These Channel Mixer values mean that the Monochrome image is made up by starting with twice as much red as was in the original image, subtracting some blue and finally subtracting some green. Any colour with more than 50% Red will result in White. Any colour with Blue or Green in it will appear darker than if the Blue or Green was not present.


After the Channel Mixer has been applied

You now have a monochrome layer with a very punchy sky.

I would have normally used a less extreme set of values (e.g. 100%, 0%, 0%, 0%), but the values used in this example show off the technique very well.


For comparison, the desaturated image

The image above is for comparison only.

This is the background layer after simple Desaturation (Menu 'Image -> Adjust -> Desaturate').

In comparison with the previous image resulting from the Channel Mixer, note how dull the ground appears and also note the lack of contrast in the the sky over the lighthouse.


Layer style settings

Now we use the punchy monochrome layer as a mask for our original colour image.

Change the blending options of the 'Monochrome' layer.

  • Make sure the 'Monochrome' layer is selected
  • Menu 'Layer -> Layer Style -> Blending Options...'
  • Change the 'Blend Mode' to 'Multiply'
  • I initially left Opacity at 100%

It shows what this technique is capable of - but it is a bit overdone for my taste! Resultant image using 100% Opacity

The way I remember what multiply does, is I think of White being the number one and Black being zero; when multiplied together the results seem to fit. The table below illustrates this:
Layer Multiplication
White(1.0) multiplied by White(1.0) gives White(1.0)
White(1.0) multiplied by Grey(0.5) gives Grey(0.5)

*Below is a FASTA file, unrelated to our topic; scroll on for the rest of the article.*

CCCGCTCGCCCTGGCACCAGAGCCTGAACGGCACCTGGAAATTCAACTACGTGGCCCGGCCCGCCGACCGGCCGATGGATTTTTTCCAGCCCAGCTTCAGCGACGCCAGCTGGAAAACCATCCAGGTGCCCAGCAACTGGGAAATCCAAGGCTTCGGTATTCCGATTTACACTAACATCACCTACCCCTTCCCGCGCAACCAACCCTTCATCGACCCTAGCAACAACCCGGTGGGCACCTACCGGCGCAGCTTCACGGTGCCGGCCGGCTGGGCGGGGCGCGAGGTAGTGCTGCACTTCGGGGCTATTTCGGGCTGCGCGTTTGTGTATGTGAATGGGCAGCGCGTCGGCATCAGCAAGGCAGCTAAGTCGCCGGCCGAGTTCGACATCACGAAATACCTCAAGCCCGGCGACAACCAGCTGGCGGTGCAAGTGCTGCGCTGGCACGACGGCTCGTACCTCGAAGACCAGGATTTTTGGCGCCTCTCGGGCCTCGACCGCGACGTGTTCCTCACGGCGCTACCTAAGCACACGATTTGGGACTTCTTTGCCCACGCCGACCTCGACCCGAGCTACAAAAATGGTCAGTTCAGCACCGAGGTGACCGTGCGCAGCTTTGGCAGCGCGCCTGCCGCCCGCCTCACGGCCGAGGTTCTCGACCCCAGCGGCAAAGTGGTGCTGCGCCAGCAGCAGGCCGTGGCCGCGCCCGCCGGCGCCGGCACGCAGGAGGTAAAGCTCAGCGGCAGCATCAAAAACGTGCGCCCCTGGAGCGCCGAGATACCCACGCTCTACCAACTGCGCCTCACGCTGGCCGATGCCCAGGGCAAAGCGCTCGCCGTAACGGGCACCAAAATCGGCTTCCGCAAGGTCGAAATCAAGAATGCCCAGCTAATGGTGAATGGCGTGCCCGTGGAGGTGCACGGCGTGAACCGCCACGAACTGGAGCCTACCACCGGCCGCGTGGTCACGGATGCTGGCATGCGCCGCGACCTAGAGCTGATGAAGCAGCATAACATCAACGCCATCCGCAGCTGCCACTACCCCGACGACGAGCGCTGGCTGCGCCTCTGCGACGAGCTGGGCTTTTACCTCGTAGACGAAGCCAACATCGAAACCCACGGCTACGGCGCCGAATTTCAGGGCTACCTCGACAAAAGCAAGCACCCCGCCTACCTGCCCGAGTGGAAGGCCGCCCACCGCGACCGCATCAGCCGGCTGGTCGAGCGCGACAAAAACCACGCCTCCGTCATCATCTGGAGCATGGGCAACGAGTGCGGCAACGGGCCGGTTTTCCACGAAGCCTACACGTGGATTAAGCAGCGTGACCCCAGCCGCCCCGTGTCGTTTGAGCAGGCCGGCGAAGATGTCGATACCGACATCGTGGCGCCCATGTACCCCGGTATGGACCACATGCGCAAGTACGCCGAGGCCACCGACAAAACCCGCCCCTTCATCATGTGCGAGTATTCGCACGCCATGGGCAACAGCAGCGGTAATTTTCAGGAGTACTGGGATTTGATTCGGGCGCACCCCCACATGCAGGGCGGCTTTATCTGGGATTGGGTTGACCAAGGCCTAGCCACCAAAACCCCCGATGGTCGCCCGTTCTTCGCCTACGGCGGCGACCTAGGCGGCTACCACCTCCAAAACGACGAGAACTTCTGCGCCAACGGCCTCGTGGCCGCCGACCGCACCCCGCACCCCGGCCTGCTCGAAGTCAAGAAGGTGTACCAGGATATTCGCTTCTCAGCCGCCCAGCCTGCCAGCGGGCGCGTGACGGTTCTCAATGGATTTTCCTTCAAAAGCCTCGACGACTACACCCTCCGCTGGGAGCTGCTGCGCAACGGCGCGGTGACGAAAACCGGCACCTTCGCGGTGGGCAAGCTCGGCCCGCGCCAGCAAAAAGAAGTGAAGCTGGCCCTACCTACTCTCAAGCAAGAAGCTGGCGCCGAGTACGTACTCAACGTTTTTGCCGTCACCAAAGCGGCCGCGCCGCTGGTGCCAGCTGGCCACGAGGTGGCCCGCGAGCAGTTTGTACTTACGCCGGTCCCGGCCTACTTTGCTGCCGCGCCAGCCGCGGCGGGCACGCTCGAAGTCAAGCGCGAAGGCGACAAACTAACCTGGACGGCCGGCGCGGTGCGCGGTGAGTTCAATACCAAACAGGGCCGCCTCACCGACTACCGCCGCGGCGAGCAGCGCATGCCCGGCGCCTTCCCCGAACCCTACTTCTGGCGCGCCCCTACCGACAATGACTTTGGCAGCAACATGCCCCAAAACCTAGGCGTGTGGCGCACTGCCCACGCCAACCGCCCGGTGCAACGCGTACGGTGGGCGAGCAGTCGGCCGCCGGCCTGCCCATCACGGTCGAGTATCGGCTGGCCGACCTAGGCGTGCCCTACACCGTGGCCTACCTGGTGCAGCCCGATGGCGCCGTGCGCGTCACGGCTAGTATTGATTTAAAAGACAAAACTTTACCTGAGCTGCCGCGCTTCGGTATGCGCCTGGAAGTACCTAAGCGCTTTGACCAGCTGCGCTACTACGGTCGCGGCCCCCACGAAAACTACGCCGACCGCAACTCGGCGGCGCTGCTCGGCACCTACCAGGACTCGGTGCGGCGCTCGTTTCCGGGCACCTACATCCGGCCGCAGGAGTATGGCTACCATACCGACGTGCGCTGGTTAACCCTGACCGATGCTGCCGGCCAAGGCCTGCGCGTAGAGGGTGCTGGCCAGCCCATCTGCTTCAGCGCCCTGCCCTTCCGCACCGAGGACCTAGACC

White(1.0) multiplied by Black(0.0) gives Black(0.0)
Grey(0.5) multiplied by White(1.0) gives Grey(0.5)
Grey(0.5) multiplied by Grey(0.5) gives DarkGrey(0.25)
Grey(0.5) multiplied by Black(0.0) gives Black(0.0)
Black(0.0) multiplied by White(1.0) gives Black(0.0)
Black(0.0) multiplied by Grey(0.5) gives Black(0.0)
Black(0.0) multiplied by Black(0.0) gives Black(0.0)

We can choose any 'flavour' we like between the original and the new extreme filter.

For this image, my preference is for an opacity of 60%

  • Make sure the 'Monochrome' layer is selected
  • Menu 'Layer -> Layer Style -> Blending Options...'
  • Change the 'Opacity' to 60%
History after application of the technique
If you have followed the steps described in this technique, then your history list should look like the one above.

The end result shown on the right is quite an impressive and atmospheric picture. Resultant image using 100% Opacity

By Duncan Simey

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Comments


This helped alot thanks!

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sm4344 7 United States
28 Jul 2007 1:07PM
Fantastic article!
10 Aug 2007 9:08AM
This is a fantastic tutorial and so useful. I always wondered how images got to look so punchy!
naveen 4 2 India
12 Nov 2009 12:13PM
very very informative, well explained...thank you very much!!
PaulLiley 5 2 13 United Kingdom
12 Nov 2009 2:15PM
Thank you. Very helpful. Great step by step clear instructions.
Thnak you for this great, easy to follow, tutorial.
Peter.